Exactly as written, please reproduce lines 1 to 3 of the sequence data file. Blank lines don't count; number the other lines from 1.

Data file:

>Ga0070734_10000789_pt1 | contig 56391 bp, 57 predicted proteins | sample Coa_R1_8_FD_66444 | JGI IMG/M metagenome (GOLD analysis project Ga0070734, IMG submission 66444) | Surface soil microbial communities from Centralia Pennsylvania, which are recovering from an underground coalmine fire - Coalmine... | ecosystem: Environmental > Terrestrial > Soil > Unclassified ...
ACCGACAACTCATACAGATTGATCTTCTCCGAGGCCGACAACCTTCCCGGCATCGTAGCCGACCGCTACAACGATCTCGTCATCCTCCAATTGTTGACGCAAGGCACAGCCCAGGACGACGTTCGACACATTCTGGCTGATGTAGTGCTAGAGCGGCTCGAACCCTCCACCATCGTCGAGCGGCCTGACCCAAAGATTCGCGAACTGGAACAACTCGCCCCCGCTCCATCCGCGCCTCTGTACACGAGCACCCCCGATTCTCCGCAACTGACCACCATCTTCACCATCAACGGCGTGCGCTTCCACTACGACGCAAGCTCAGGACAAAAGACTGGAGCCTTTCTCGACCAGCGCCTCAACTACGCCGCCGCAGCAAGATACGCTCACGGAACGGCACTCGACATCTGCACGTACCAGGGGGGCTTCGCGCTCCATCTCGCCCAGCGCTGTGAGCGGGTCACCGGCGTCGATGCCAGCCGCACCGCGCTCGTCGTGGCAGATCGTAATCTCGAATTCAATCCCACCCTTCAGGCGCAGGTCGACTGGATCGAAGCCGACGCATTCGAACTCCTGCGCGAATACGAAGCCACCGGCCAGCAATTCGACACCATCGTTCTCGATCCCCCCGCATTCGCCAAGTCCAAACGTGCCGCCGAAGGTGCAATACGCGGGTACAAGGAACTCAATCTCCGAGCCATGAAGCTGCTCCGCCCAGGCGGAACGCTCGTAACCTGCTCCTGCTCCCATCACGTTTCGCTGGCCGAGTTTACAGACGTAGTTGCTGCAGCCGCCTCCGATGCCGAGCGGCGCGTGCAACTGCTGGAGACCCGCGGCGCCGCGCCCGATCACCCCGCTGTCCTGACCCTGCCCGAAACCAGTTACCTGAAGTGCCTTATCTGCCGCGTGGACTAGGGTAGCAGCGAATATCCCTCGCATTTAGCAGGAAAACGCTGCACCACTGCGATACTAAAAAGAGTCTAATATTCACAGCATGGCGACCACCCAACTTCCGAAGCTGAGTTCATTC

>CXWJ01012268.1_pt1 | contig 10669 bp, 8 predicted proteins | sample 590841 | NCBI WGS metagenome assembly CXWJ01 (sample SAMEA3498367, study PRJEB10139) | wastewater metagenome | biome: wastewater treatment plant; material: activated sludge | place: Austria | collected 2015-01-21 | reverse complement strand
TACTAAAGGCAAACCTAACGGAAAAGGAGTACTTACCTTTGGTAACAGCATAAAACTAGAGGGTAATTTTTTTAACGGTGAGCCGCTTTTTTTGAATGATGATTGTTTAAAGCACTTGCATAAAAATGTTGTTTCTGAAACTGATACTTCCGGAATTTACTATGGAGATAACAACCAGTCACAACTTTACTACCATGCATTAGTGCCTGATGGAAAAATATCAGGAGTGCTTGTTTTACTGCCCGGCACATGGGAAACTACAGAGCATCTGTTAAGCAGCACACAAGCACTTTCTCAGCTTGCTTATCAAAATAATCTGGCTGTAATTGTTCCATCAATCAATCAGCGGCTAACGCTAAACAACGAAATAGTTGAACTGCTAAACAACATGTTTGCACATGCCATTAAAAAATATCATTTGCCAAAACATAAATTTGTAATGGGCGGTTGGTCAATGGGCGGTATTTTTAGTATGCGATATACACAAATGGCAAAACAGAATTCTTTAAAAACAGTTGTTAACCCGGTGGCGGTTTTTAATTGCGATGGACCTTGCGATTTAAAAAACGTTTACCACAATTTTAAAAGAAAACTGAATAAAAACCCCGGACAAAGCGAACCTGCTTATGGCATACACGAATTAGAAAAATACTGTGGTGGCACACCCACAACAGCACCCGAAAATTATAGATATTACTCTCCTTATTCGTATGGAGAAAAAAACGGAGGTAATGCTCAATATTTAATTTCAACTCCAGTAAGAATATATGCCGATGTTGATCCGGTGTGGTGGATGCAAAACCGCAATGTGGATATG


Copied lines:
>Ga0070734_10000789_pt1 | contig 56391 bp, 57 predicted proteins | sample Coa_R1_8_FD_66444 | JGI IMG/M metagenome (GOLD analysis project Ga0070734, IMG submission 66444) | Surface soil microbial communities from Centralia Pennsylvania, which are recovering from an underground coalmine fire - Coalmine... | ecosystem: Environmental > Terrestrial > Soil > Unclassified ...
ACCGACAACTCATACAGATTGATCTTCTCCGAGGCCGACAACCTTCCCGGCATCGTAGCCGACCGCTACAACGATCTCGTCATCCTCCAATTGTTGACGCAAGGCACAGCCCAGGACGACGTTCGACACATTCTGGCTGATGTAGTGCTAGAGCGGCTCGAACCCTCCACCATCGTCGAGCGGCCTGACCCAAAGATTCGCGAACTGGAACAACTCGCCCCCGCTCCATCCGCGCCTCTGTACACGAGCACCCCCGATTCTCCGCAACTGACCACCATCTTCACCATCAACGGCGTGCGCTTCCACTACGACGCAAGCTCAGGACAAAAGACTGGAGCCTTTCTCGACCAGCGCCTCAACTACGCCGCCGCAGCAAGATACGCTCACGGAACGGCACTCGACATCTGCACGTACCAGGGGGGCTTCGCGCTCCATCTCGCCCAGCGCTGTGAGCGGGTCACCGGCGTCGATGCCAGCCGCACCGCGCTCGTCGTGGCAGATCGTAATCTCGAATTCAATCCCACCCTTCAGGCGCAGGTCGACTGGATCGAAGCCGACGCATTCGAACTCCTGCGCGAATACGAAGCCACCGGCCAGCAATTCGACACCATCGTTCTCGATCCCCCCGCATTCGCCAAGTCCAAACGTGCCGCCGAAGGTGCAATACGCGGGTACAAGGAACTCAATCTCCGAGCCATGAAGCTGCTCCGCCCAGGCGGAACGCTCGTAACCTGCTCCTGCTCCCATCACGTTTCGCTGGCCGAGTTTACAGACGTAGTTGCTGCAGCCGCCTCCGATGCCGAGCGGCGCGTGCAACTGCTGGAGACCCGCGGCGCCGCGCCCGATCACCCCGCTGTCCTGACCCTGCCCGAAACCAGTTACCTGAAGTGCCTTATCTGCCGCGTGGACTAGGGTAGCAGCGAATATCCCTCGCATTTAGCAGGAAAACGCTGCACCACTGCGATACTAAAAAGAGTCTAATATTCACAGCATGGCGACCACCCAACTTCCGAAGCTGAGTTCATTC

>CXWJ01012268.1_pt1 | contig 10669 bp, 8 predicted proteins | sample 590841 | NCBI WGS metagenome assembly CXWJ01 (sample SAMEA3498367, study PRJEB10139) | wastewater metagenome | biome: wastewater treatment plant; material: activated sludge | place: Austria | collected 2015-01-21 | reverse complement strand